'Fake farmer, real manure'

USA Today 6 days ago

A billboard about U.S. Rep. Devin Nunes accuses him of being a fake farmer. Tesla shoos away authorities looking to investigate reports of millions in stolen copper wire. Pasadena sues itself to block the cannabis industry from expanding.

It's news to get you over the hump day. 

But first, would you live in a community where you can't own a car? Culdesac thinks so, and it wants to take its vision of a car-free (or at least, car-less) society everywhere.

'Fake Farmer, Real Manure' 

Cruise Highway 198 into Rep. Devin Nunes territory and you may get distracted by a billboard: "Devin Nunes: Fake Farmer, Real Manure." The ad is apparently a reference to a dismissed lawsuit challenging the congressman's farmer designation on the ballot. Mad Dog PAC, which lobbies for the removal and impeachment of President Donald Trump, tweeted its delight after the Visalia Times-Delta wrote about it. "Breaking Moos. Our billboard made Devin Nunes local paper." A variety of commenters questioned whether Mad Dog had been sued yet.

Tesla uncooperative in theft investigation

Authorities investigating the alleged theft of millions of dollars worth of copper wire from Telsa's Nevada Gigafactory last year ran into a roadblock — the company wouldn't cooperate with them over fears of bad publicity. That's according to a report filed by Storey County Sheriff’s Department Deputy Brandon Azevedo and obtained by the Reno Gazette Journal. “ … we were advised that this incident had reached Elon Musk himself,” he wrote. “In fear of the ‘PR hit’ this incident could make, Tesla advised that they will not release any hard copies” of information on the subject. Two people who worked at the Gigafactory have filed complaints against the company, alleging Tesla did little to protect its copper wire from rampant theft (the company gets substantial tax subsidies), spied on workers and were engaged in drug dealing. The factory produces battery packs for its electric vehicles and stationary storage systems.

What else we're talking about

Pasadena sues itself to block pot industry

Pasadena's requirements to join the cannabis industry are, some in the industry say, some of the toughest in the state. So it is that a group looking to ease those regulations gathered enough signatures to put a ballot measure on the March 2020 ballot. Now, Pasadena's suing itself to get the measure yanked from next year's election. The city is arguing it's not enforceable or constitutional. The proposed measure would legalize and grandfather in illegal operations, which would then be allowed to operate under a different set of rules. Currently, the city allows for six legal marijuana businesses. For the opportunity to open, there were 128 applications. Multiple parties have sued Pasadena for what they say are overly cumbersome opening and operating requirements.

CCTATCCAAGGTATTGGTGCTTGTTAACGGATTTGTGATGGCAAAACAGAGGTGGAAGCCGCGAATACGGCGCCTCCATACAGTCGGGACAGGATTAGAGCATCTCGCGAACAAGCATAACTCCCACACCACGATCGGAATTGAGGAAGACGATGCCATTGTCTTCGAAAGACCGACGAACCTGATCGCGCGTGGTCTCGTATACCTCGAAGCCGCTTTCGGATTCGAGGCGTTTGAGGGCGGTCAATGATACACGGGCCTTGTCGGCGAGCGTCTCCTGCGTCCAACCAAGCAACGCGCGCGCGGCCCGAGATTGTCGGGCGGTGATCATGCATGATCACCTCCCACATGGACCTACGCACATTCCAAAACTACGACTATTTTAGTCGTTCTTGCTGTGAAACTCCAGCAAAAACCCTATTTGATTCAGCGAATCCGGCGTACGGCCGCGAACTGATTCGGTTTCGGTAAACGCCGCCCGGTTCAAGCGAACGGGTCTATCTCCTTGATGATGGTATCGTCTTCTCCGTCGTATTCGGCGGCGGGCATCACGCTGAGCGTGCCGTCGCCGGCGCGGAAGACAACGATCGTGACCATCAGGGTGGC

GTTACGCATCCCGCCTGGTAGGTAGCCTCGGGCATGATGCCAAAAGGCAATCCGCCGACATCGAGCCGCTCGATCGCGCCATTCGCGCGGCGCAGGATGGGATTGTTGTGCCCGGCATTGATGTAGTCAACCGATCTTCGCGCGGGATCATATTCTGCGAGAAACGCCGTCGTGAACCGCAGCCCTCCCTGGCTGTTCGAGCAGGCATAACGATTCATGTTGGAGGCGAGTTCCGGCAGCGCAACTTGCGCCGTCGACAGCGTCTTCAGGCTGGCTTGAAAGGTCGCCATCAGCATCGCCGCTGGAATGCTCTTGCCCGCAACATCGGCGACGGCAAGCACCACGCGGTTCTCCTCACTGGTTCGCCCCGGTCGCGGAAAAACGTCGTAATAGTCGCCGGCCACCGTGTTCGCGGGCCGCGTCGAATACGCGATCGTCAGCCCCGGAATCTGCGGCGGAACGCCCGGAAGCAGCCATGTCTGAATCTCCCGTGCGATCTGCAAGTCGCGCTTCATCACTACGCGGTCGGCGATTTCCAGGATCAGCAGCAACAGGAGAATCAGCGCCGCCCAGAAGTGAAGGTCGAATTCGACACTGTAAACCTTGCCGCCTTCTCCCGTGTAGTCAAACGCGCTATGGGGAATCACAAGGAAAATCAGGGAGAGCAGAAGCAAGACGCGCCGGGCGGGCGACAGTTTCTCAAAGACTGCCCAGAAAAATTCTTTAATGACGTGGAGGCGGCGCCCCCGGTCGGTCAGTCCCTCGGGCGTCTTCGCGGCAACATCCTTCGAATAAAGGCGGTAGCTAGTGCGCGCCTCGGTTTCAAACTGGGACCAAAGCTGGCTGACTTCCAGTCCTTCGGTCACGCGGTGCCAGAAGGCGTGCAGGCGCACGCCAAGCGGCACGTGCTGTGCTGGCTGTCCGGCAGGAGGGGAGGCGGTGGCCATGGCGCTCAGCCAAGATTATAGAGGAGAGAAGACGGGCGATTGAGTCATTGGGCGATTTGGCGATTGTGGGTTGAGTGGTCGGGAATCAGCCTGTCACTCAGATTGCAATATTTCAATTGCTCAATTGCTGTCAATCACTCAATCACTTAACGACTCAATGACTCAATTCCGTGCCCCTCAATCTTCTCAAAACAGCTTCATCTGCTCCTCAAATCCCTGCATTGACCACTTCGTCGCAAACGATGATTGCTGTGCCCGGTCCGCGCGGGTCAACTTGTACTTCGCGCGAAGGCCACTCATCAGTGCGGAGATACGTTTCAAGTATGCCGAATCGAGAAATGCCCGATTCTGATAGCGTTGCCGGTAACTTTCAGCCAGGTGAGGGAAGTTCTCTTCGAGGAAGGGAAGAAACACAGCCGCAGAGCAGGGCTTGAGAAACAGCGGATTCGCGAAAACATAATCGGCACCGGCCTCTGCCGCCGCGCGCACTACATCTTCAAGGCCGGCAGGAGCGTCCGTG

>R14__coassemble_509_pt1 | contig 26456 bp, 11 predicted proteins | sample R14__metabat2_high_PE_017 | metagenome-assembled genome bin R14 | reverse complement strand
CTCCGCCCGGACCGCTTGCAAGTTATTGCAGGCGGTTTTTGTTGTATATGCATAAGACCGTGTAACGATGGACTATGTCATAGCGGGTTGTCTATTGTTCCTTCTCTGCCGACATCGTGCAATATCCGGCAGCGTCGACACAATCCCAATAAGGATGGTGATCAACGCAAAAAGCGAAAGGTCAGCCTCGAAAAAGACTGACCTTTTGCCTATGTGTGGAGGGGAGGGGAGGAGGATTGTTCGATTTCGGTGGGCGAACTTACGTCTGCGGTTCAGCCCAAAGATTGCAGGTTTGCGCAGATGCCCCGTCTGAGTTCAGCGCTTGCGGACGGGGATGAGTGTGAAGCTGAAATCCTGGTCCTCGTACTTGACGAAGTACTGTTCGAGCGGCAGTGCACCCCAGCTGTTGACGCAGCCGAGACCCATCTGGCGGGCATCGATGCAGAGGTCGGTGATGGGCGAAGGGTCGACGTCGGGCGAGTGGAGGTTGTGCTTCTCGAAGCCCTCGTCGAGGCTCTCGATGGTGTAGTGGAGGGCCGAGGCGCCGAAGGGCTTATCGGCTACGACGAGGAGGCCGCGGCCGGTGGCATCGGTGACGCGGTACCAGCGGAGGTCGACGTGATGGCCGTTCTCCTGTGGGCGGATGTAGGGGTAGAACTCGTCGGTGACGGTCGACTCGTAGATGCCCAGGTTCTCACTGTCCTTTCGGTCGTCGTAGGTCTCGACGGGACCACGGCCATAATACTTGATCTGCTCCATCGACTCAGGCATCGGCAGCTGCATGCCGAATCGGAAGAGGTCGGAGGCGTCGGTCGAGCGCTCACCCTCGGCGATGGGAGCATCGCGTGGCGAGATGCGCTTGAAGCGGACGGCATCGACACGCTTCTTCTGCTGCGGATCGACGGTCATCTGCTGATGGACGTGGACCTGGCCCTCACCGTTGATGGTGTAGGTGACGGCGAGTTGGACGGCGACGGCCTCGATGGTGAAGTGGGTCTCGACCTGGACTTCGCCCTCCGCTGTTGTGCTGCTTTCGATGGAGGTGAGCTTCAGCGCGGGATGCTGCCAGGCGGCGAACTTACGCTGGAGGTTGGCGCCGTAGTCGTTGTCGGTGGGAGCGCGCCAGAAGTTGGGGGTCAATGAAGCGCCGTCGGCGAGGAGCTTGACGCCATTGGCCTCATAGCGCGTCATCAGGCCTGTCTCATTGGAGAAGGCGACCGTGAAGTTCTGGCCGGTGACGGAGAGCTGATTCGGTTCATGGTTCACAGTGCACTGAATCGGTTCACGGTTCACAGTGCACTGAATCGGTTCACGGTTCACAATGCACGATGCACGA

In related news, SoCal's first drive-thru cannabis shop opens in Desert Hot Springs. It's just the second drive-thru dispensary in the state. Cannabis drive-thrus are technically forbidden under state law. But there’s a narrow exception for applications submitted prior to June 2018. That means dispensaries that didn’t apply for a drive-thru before then can’t create one. The Harborside location is expected to draw heavy traffic from tourists coming to the Coachella Valley.

Atmospheric rivers sound neat, but they're costly

As another wave of winter rain hits California, researchers Wednesday released new findings on a $1 billion a year economic impact of weather phenomena called atmospheric rivers. From 1978 to 2017, flooding caused nearly $51 billion in damages to western states, according to the study published in the journal Science Advances. More than 84% of those damages, or $42.6 billion, were caused by atmospheric rivers. But what is an atmospheric river? Picture a long, narrow swatch of condensed water vapor that really is, essentially, a river in the sky. Once that air hits cooler temperatures, shizamm, you've got fast, hard rain and snow falling. That can cause flooding and mudslides and have other severe consequences. 

Newsom releases 100s of millions in homeless funds

Gov. Gavin Newsom isn't waiting on the Trump administration anymore. Effective immediately, he will start doling out hundreds of millions to cities and counties to help reduce homelessness. Why hasn't the money already been released? Well, the state needs the U.S. Department of Housing and Urban Development to certify the results of the point-in-time survey, also known as the annual homeless count. "They are weaponizing and politicizing this issue, so we will work around them and provide 75% of the funding while we wait for HUD to verify the count numbers," Newsom said. The 2018 count showed about 130,000 homeless individuals in California; 2019 figures are expected to be up by 13.7%. Newsom called on local jurisdictions to get moving. "It is emergency funding ... and I want to see results next year."

One last thing before I go.

Sending a special birthday shout to the Los Angeles Times, which turns 138 years old today. Long live freedom of the press.

Also contributing: Fast Company, Pasadena Star News, San Gabriel Valley Tribune, Campaign Zero. 


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